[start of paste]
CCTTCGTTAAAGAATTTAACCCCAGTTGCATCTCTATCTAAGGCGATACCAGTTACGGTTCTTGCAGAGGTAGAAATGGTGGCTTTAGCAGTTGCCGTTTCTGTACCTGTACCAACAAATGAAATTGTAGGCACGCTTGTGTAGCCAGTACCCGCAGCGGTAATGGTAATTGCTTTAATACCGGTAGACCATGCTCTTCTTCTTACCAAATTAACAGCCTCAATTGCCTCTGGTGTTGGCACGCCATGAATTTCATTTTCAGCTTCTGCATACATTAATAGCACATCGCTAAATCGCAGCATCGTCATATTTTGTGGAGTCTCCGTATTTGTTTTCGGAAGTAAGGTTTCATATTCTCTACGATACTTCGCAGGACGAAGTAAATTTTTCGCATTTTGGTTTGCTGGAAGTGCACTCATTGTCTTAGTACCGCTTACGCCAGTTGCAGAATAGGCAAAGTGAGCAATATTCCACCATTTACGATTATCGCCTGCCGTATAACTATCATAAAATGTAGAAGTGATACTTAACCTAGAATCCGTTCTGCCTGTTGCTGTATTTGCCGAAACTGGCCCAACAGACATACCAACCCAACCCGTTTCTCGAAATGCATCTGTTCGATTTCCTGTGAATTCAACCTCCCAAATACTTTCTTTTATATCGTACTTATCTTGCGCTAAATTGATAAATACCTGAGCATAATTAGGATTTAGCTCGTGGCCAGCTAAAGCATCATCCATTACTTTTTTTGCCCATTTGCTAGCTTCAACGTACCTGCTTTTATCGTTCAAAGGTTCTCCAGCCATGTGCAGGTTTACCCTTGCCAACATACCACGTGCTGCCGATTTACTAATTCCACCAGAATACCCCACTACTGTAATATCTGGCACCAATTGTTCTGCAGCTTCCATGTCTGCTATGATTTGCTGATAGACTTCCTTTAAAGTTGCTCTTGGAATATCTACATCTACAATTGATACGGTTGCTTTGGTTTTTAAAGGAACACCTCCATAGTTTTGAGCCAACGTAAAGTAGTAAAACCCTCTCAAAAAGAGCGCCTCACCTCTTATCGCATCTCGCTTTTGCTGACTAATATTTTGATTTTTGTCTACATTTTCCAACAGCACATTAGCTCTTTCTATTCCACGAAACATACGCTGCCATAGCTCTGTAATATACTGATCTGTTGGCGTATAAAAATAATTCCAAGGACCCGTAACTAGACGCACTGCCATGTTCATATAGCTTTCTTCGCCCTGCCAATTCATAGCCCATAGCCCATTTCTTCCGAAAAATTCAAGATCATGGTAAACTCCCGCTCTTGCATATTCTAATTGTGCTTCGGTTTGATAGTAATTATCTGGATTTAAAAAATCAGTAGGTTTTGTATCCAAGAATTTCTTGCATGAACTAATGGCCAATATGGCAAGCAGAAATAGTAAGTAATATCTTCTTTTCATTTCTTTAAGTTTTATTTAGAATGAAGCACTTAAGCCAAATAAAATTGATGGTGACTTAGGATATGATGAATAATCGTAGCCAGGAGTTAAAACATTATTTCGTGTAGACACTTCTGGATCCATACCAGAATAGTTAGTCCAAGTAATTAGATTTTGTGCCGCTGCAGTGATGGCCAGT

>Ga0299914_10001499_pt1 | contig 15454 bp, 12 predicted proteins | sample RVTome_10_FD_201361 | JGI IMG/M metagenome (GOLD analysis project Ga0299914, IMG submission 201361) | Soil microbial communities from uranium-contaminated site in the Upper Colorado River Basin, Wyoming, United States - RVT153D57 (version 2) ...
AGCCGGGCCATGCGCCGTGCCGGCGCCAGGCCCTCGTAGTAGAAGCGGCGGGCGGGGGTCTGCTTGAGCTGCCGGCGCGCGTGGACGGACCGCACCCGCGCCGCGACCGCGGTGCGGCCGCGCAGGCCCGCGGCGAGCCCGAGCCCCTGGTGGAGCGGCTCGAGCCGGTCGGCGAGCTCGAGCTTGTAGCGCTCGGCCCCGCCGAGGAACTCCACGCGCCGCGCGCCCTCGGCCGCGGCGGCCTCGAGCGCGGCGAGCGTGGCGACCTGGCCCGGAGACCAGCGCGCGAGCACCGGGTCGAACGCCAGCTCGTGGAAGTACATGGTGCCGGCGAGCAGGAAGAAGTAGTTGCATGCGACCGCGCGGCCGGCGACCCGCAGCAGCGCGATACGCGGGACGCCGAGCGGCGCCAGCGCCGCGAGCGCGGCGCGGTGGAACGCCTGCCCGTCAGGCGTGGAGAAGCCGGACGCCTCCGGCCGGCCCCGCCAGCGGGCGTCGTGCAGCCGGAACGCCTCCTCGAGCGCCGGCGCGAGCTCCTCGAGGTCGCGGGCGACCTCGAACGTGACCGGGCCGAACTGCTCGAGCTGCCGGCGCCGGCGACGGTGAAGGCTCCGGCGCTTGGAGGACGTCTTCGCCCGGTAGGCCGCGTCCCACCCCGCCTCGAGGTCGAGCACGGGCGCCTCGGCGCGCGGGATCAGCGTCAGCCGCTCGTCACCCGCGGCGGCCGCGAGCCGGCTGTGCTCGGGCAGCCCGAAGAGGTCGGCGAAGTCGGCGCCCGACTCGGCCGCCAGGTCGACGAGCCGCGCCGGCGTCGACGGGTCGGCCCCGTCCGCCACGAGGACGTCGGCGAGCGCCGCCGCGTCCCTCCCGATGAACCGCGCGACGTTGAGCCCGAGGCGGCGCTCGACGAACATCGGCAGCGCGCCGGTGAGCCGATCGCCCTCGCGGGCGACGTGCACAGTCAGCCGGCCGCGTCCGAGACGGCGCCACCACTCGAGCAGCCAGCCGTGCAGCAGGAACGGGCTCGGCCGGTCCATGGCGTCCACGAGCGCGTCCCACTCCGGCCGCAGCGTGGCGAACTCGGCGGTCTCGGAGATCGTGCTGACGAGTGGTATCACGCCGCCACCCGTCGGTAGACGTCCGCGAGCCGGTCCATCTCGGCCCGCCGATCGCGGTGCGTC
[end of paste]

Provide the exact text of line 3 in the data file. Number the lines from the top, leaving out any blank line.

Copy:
AGCCGGGCCATGCGCCGTGCCGGCGCCAGGCCCTCGTAGTAGAAGCGGCGGGCGGGGGTCTGCTTGAGCTGCCGGCGCGCGTGGACGGACCGCACCCGCGCCGCGACCGCGGTGCGGCCGCGCAGGCCCGCGGCGAGCCCGAGCCCCTGGTGGAGCGGCTCGAGCCGGTCGGCGAGCTCGAGCTTGTAGCGCTCGGCCCCGCCGAGGAACTCCACGCGCCGCGCGCCCTCGGCCGCGGCGGCCTCGAGCGCGGCGAGCGTGGCGACCTGGCCCGGAGACCAGCGCGCGAGCACCGGGTCGAACGCCAGCTCGTGGAAGTACATGGTGCCGGCGAGCAGGAAGAAGTAGTTGCATGCGACCGCGCGGCCGGCGACCCGCAGCAGCGCGATACGCGGGACGCCGAGCGGCGCCAGCGCCGCGAGCGCGGCGCGGTGGAACGCCTGCCCGTCAGGCGTGGAGAAGCCGGACGCCTCCGGCCGGCCCCGCCAGCGGGCGTCGTGCAGCCGGAACGCCTCCTCGAGCGCCGGCGCGAGCTCCTCGAGGTCGCGGGCGACCTCGAACGTGACCGGGCCGAACTGCTCGAGCTGCCGGCGCCGGCGACGGTGAAGGCTCCGGCGCTTGGAGGACGTCTTCGCCCGGTAGGCCGCGTCCCACCCCGCCTCGAGGTCGAGCACGGGCGCCTCGGCGCGCGGGATCAGCGTCAGCCGCTCGTCACCCGCGGCGGCCGCGAGCCGGCTGTGCTCGGGCAGCCCGAAGAGGTCGGCGAAGTCGGCGCCCGACTCGGCCGCCAGGTCGACGAGCCGCGCCGGCGTCGACGGGTCGGCCCCGTCCGCCACGAGGACGTCGGCGAGCGCCGCCGCGTCCCTCCCGATGAACCGCGCGACGTTGAGCCCGAGGCGGCGCTCGACGAACATCGGCAGCGCGCCGGTGAGCCGATCGCCCTCGCGGGCGACGTGCACAGTCAGCCGGCCGCGTCCGAGACGGCGCCACCACTCGAGCAGCCAGCCGTGCAGCAGGAACGGGCTCGGCCGGTCCATGGCGTCCACGAGCGCGTCCCACTCCGGCCGCAGCGTGGCGAACTCGGCGGTCTCGGAGATCGTGCTGACGAGTGGTATCACGCCGCCACCCGTCGGTAGACGTCCGCGAGCCGGTCCATCTCGGCCCGCCGATCGCGGTGCGTC